I have found the subject index at the end of the book particularly useful, as discussion of some topics, for instance the vital issue of 'climate sensitivity' (the quantitative effect of changes in concentrations of greenhouse gases on the earth's mean surface temperature) is distributed among several different chapters. In my opinion climate sensitivity is important enough a topic to warrant a chapter to itself in the next edition of `Climate Change'. If IPCC is to fully carry out the task for which it is being paid, such a chapter should not confine itself to that part of the literature which uses traditional and computer-model-based methods to estimate climate sensitivity, but should also refer to peer-reviewed publications based on a more empirical (i.e. observation-based) approach such as that adopted by workers such as S. Idso, even if the latter appear to `rock the boat'.
Unless IPCC sees fit to take this step itself the way is open for some other agency or research team to fill the gap.
Most helpful customer reviews on Amazon.com
The IPCC does not conduct original research - rather, it synthesizes and summarizes the most up-to-date scientific research regarding climate change - causes, effects, and ramifications of future scenarios ranging from do nothing (business-as-usual) to reducing greenhouse gas emissions significantly. Because of the comprehensive and exhaustive consensus policy that IPCC follows, the results are the best science as we now understand climate change, without the usual histrionics of those opposed to reducing greenhouse gases (climate change denyers/delayers) or even those who want to reduce greenhouse gases to near zero (some of the more extreme environmental action groups). In other words, this is an incredibly balanced, sober look at climate change and its potential to negatively impact the entire world in a very short time (if nothing is done).
More than 5 stars, consider this an indispensable reference if you are interested in global warming and climate change. However, I am not sure if I can agree with another reviewer that no scientific understanding is necessary before reading this IPCC report. It helps to have a little understanding of the basic science before reading this (although the "frequent questions and answers" parts of the book are indispensable). At a minimum, I would recommend viewing "An Inconvenient Truth" by Al Gore before tackling this 1,000 page titan.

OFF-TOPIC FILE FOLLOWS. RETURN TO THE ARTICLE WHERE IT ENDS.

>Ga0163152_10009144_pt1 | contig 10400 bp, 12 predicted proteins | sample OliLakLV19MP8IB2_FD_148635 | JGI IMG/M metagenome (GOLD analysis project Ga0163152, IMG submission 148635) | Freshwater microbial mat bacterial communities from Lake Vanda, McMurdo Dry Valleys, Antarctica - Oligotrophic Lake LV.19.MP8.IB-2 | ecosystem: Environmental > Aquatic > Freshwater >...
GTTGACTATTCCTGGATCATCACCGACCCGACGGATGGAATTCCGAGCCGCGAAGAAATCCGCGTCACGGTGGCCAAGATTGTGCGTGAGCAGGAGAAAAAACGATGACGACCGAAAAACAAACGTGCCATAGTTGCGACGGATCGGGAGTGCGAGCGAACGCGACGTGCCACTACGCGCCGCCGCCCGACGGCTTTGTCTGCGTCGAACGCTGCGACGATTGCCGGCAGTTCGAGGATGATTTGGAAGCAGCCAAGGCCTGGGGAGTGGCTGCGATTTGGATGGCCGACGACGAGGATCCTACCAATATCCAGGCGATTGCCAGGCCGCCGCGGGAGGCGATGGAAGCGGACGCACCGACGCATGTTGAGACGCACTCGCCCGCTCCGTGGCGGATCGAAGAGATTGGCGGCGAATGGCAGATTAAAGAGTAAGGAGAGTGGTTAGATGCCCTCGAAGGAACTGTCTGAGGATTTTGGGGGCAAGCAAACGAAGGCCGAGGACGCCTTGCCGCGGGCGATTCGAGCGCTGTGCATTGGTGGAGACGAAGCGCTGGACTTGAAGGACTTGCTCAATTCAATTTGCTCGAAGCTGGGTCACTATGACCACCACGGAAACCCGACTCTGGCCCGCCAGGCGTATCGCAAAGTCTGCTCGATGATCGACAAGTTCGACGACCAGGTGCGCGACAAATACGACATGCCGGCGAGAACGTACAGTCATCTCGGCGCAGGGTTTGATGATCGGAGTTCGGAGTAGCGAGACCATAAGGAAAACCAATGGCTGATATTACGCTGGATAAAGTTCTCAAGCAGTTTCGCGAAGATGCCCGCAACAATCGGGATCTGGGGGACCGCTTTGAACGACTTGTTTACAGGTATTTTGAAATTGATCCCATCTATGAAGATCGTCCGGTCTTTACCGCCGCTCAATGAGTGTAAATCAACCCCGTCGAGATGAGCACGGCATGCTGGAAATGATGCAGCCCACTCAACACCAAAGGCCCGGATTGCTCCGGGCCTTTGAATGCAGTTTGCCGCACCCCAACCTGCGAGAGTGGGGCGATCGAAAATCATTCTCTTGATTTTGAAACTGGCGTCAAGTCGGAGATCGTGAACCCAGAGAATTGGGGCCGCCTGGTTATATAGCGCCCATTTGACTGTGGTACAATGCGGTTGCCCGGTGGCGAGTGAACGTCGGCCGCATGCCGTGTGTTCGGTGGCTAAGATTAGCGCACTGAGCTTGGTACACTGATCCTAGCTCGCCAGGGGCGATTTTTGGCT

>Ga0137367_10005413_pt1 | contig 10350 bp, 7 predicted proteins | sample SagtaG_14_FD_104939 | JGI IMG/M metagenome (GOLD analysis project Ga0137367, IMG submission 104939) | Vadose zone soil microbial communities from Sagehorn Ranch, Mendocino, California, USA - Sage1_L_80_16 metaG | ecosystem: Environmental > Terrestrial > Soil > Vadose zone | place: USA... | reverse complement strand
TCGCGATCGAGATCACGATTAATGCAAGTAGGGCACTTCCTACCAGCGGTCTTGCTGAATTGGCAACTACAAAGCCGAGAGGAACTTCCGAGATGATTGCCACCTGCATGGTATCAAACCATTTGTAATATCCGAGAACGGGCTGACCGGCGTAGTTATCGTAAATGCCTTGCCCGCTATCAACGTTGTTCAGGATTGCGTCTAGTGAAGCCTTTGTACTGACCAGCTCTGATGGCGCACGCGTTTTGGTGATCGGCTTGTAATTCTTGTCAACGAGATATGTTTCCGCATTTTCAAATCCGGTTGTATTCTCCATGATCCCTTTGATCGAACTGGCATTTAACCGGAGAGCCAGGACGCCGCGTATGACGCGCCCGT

If you purchase this (highly recommended), and actually read it (also highly recommended), you will get automatic bragging rights at the next social function you attend, because as the conversation will inevitably touch on global warming, you can just off-handedly comment, "Well, I just finished reading the IPCC complete report on climate change, and it says....".
Impress your environmental friends, keep your finger on the pulse of an important global topic, and broaden your mind, all in one volume. Worth every penny.
(Note that when I entered the ISBN for the Summary (92-9169-121-6) to do this review it did not come up on Amazon. However, the cover and title are the same for both documents.
Climate Change 2007 includes a Summary for Policymakers, FAQs, and a useful glossary. The confidence displayed in this document should convince even the strongest of naysayers that we'll be entering a new climate regime, and fairly rapidly. See especially pages 81-91: 'Robust Findings vs Key Uncertainties'.
Feb. 9 2008--
I just finished Novacek's chapter 'Heat Wave' in TERRA (2007). Here's what this paleontologist had to say about this IPCC Summary, p 314:
"Scientific consensus is now overwhleming. In Feb '07, the IPCC issued the conclusion that global warming is unequivocal and humans are very likely (more than 90% likelihood) to be the cause. Ther last time the IPCC reported in 2001, it assigned a conservative 60% likelihood to warming and stated that the link between human activity and climate change was only 'likely.' Even so, some scientist protested that the IPCC 2007 report was too conservative in its estimates of sea level rise because it discounts the recent disclosures on the melting polar ice caps and sliding glaciers. In years past, many scientists regarded the IPCC results as overextended; now many are saying the opposite."